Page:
The derogatory discourse about artistic copy that had prevailed in the taste of past generations begins to evolve towards a rediscovery of its appeal. The copy is appreciated because it is an art object in itself. Moreover, the relativism of the above undisputed hierarchies is discovered. Also, the copy is essential to understand our cultural history (copy is not obvious: it is an uncommon practice in other civilizations). It is present in practices of artists of all ages as it was a valuable object in the princely collections. Although it is a silenced chapter in the history of Art, the history of the relationship between men and art happens thanks to art dissemination.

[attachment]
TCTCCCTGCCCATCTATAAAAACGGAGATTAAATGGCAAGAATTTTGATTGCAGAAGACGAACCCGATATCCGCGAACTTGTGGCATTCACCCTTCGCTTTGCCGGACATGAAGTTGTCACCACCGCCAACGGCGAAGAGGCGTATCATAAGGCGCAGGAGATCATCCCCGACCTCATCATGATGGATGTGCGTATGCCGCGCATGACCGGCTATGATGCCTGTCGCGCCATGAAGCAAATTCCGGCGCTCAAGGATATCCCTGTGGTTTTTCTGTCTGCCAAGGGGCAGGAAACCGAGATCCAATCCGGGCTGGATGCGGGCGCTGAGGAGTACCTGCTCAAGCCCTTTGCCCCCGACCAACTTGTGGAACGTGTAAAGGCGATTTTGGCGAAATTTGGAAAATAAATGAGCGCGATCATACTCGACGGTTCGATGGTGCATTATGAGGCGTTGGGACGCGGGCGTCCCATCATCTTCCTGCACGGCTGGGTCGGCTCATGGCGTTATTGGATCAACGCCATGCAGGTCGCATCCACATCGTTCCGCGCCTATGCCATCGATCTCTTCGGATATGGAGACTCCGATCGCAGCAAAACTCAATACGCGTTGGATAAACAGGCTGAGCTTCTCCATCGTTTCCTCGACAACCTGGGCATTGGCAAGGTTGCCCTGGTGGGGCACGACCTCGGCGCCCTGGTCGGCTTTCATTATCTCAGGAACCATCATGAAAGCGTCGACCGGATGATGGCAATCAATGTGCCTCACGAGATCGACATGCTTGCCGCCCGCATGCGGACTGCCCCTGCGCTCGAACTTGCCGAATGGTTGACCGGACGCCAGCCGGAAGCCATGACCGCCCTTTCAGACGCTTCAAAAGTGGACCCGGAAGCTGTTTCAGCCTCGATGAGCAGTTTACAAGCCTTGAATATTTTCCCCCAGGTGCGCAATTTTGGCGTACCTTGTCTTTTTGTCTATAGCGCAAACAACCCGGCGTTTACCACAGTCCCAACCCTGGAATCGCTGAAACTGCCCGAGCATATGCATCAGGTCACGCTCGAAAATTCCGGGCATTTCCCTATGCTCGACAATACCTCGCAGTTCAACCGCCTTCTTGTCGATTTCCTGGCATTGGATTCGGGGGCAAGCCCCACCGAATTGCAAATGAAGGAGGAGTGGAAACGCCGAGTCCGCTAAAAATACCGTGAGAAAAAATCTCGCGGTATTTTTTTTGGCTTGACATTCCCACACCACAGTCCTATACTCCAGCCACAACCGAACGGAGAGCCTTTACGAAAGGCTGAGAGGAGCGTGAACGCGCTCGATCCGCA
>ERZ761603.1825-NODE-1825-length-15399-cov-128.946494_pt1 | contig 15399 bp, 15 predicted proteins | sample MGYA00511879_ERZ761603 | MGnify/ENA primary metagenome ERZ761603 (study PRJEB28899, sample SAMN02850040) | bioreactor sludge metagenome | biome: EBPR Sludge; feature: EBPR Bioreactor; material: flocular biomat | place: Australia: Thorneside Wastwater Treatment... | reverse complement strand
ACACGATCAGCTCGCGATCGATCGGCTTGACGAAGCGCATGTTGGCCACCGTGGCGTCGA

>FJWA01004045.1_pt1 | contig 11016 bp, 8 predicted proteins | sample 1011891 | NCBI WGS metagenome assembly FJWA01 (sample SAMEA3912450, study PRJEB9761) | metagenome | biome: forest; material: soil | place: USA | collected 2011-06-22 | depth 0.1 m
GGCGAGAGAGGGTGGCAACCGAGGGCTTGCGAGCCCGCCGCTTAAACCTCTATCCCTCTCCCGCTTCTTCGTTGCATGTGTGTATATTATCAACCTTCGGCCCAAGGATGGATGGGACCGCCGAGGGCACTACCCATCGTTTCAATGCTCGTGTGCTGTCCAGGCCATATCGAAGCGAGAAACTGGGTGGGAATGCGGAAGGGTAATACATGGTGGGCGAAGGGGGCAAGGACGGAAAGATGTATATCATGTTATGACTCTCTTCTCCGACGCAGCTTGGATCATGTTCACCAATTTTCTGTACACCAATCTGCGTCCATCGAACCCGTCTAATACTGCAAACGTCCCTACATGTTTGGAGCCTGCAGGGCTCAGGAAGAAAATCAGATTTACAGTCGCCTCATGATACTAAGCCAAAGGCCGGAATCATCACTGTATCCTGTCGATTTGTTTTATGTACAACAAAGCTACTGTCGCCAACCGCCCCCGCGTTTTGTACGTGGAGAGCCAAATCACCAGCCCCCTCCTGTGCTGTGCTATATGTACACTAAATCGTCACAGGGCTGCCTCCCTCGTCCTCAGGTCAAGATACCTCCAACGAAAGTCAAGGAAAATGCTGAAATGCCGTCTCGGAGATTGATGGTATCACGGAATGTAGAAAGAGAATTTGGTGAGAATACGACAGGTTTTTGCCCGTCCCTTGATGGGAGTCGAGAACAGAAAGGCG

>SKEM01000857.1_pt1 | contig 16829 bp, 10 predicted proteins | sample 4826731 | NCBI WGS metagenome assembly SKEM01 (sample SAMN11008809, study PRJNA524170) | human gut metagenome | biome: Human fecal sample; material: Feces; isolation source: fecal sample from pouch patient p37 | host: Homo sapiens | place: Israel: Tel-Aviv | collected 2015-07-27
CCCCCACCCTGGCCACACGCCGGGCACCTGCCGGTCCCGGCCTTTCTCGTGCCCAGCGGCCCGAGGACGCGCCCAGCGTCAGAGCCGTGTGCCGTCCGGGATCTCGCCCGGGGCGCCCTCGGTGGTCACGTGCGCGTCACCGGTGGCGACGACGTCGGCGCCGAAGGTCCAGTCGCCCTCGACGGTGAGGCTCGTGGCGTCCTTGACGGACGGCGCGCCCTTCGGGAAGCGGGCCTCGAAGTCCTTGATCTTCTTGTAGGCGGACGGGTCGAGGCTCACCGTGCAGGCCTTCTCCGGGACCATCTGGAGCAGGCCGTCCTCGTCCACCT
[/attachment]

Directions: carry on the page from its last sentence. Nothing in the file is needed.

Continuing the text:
The Museum posses the collection of Artistic Reproductions that offers an extraordinary opportunity to study a stage in the evolution of reproduction par excellence: the works of classical antiquity. First, because during the Classical Antiquity is where all the dimensions of this phenomenon are more representative. Second, because in this period, the Museum's collections are of high quality and variety of media -not just plaster casts, but bronze replicas, photographs, lithographs, painting on clay, electroplating, watercolors and photographic glass plates-. In conclusion, the copy has been practiced for millennia but intensely developed in the 19th century, the century of great inventions in the field of technical art dissemination.